Assessing Potential Seismic Risks of Indiana Urban Populations
Targeted Age: High School/Middle School
Lesson Structure: Individual Assignment or Group Project
Curriculum Objectives: 7.1, 7.2, ES1, ES2
Material Requirements: A computer with Internet access; printing or e-mail capability (optional).
In this lesson, students will use IndianaMap to create geographic information systems (GIS) maps to demonstrate the amount of general seismic risk that exists for urban areas within the state of Indiana. Step-by-step directions and tutorial videos will provide students with the necessary resources to create the final product. A list of questions is provided in each section to judge student comprehension of the data presented to them. It is expected that students have studied the basics of seismology, especially the term liquefaction, before attempting this lesson.
As an instructor, keep in mind that GIS programs allow students to approach problems using a variety of different layers. Students might choose to address the issue using some creative combinations of GIS layers not addressed in this lesson.
What products does the instructor want the students to create and in what format?
IndianaMap provides students the ability to create a map, bookmarks, hyperlinks, and to print the maps they have created. As the instructor, you will need to determine functions you would like students to use during the lesson based on the technological issues in your classroom and the outcomes you desire.
General Class Discussion
Ask students to identify factors that should be considered when assessing seismic risks of an area. Responses will vary. Responses may include location of faults, seismic history, construction materials and techniques, soil types, soil moisture, and population density. Throughout this lesson, we will assume that construction materials and techniques are the same throughout the state.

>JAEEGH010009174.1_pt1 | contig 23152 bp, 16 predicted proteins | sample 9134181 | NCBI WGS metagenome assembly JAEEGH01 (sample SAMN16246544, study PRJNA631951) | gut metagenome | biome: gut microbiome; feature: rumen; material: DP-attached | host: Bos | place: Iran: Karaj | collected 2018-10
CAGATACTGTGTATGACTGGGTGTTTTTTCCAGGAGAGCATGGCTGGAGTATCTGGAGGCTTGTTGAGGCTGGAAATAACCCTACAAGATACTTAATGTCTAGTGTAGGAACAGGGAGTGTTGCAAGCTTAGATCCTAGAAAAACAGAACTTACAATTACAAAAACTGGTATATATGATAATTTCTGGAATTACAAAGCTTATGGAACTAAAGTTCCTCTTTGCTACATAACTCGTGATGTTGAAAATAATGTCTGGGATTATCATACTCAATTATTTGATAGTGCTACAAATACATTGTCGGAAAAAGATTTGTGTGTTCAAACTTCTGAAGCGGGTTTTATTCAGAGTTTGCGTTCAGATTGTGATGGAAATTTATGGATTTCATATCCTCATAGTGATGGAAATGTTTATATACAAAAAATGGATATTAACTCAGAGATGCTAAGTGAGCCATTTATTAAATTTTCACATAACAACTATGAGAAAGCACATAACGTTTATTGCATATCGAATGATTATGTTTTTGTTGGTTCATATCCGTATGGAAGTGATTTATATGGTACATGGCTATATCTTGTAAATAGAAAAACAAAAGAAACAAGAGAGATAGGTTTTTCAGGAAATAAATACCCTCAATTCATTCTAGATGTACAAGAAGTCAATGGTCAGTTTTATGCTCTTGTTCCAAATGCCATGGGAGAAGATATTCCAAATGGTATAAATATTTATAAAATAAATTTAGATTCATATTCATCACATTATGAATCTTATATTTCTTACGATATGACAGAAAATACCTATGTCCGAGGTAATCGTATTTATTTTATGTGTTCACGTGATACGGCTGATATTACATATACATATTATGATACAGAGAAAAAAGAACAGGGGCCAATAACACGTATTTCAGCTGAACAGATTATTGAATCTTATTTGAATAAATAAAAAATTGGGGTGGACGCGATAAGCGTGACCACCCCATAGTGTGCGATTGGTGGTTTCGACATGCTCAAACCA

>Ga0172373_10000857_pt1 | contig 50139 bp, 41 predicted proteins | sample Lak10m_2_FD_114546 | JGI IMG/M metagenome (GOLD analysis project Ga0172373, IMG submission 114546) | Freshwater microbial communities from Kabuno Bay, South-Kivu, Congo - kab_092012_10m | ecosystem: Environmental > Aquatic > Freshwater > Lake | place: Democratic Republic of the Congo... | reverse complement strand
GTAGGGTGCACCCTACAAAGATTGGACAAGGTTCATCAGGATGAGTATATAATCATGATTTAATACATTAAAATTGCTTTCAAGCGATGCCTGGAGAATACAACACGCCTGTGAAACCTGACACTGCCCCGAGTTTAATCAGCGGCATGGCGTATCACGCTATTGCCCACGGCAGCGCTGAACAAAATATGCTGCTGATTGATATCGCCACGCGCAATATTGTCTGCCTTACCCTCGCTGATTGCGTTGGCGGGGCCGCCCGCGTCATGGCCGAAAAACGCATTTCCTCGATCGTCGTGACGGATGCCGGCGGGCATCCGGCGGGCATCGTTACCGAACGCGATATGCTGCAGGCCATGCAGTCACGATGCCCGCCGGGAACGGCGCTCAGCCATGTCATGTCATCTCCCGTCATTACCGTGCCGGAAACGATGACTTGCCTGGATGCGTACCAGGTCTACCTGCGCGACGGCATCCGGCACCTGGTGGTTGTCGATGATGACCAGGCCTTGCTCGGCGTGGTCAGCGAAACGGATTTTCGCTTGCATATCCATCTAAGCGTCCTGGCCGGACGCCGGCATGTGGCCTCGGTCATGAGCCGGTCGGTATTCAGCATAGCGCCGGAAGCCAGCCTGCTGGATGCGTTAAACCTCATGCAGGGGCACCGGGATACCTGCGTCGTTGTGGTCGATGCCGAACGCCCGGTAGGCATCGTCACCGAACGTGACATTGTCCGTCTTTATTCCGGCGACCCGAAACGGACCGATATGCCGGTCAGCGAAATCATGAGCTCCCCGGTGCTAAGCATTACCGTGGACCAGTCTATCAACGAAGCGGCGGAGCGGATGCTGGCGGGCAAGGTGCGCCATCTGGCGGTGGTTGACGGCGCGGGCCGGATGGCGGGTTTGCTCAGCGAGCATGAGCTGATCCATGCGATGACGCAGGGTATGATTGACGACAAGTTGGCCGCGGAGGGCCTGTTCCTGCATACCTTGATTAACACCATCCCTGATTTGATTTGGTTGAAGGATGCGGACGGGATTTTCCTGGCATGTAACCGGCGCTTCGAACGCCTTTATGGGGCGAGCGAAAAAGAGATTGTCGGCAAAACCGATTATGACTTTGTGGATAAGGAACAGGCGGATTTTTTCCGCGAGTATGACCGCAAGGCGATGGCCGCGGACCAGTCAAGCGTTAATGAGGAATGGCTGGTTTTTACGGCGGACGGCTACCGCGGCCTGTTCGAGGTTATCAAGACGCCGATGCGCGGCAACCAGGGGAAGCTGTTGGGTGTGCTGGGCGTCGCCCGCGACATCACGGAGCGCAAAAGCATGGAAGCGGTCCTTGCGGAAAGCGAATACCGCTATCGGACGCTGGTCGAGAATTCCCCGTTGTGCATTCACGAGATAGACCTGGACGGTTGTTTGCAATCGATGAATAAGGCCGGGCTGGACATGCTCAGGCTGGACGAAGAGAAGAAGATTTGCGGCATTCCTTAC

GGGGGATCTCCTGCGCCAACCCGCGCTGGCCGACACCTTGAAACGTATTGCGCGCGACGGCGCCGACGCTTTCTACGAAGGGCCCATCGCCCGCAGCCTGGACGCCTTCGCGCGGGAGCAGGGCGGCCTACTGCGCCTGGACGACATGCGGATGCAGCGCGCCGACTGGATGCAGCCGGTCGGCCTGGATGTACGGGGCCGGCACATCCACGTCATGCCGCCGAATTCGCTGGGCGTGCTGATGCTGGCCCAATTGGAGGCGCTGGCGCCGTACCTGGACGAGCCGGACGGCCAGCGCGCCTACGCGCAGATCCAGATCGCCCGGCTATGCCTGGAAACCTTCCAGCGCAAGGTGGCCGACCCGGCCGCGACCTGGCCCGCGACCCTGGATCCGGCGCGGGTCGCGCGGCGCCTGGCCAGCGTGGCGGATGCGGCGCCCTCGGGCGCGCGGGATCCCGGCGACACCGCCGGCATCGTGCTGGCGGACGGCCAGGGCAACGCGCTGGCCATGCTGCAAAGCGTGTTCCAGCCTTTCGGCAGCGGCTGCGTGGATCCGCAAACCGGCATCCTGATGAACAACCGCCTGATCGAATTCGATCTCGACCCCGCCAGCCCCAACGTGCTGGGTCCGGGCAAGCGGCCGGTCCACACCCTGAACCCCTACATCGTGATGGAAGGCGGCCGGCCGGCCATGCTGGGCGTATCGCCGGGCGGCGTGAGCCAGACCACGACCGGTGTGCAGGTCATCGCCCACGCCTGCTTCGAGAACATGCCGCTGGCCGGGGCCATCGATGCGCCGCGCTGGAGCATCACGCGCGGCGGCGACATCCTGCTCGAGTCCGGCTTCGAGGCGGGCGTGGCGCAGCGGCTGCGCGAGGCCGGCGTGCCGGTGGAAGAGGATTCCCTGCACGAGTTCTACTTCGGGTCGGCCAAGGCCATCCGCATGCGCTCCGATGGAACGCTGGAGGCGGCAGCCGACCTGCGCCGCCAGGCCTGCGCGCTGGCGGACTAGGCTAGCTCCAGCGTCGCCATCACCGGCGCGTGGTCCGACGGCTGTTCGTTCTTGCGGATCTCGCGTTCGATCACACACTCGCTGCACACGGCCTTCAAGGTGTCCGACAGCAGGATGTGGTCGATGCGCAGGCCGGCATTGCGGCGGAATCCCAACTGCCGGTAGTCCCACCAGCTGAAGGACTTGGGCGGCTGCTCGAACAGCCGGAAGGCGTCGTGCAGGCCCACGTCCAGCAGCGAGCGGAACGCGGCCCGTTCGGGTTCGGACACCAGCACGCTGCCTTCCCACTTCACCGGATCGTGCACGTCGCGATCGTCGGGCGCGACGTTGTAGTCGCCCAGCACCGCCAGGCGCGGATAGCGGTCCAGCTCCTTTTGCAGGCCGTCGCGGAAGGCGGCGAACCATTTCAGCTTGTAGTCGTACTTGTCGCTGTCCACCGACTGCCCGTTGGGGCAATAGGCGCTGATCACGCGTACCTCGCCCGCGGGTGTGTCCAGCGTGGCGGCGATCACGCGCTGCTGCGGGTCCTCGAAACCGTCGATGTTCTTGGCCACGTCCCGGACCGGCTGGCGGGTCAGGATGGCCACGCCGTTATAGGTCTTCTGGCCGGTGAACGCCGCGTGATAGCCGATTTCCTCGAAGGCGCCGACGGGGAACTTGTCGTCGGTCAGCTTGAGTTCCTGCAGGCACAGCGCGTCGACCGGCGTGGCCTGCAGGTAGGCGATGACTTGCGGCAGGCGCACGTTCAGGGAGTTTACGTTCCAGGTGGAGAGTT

Tell students that they will be provided with an online program that will allow them to display a variety of information on one map that will help them determine the seismic history of Indiana and the population densities of locations across the state. Have students log on to the tutorial site and then follow the instructions provided in the student handout.
Essential Questions to Be Addressed
Identify the region of Indiana at greater risk of experiencing seismic events compared to other regions.
Given the seismic history of Indiana, what magnitude of earthquake (Richter Scale) is the state most likely to experience in the future?
Which Indiana cities are at greater risk of experiencing greater structural damage and loss of human life?
Students should have recognized that the southwestern region of Indiana has historically been more seismically active owing to the presence of generally southwest-northeast trending faults in that region. The majority of these earthquakes range from 2.1 to 5.0 magnitude on the Richter Scale. While easily felt by humans, earthquakes of this magnitude generally cause only minor to moderate damage to structures. By comparing population densities, urban development, and seismic information it should be clear that the greatest seismic risk to human life and urban structures is in Evansville and Terre Haute.
Extension or Enrichment Ideas
Have students measure the distance between faults and nearby epicenters using IndianaMap.
Ask students to investigate liquefaction in more detail using the hydrology and geology layers found in IndianaMap.
Ask students to research historical seismic activity across the entire Midwest region of the United States.
The class could compare seismic data with the location of hospitals, dams, schools, major highways and roads, and energy-related sites to construct another aspect of the risks associated with earthquakes in Indiana.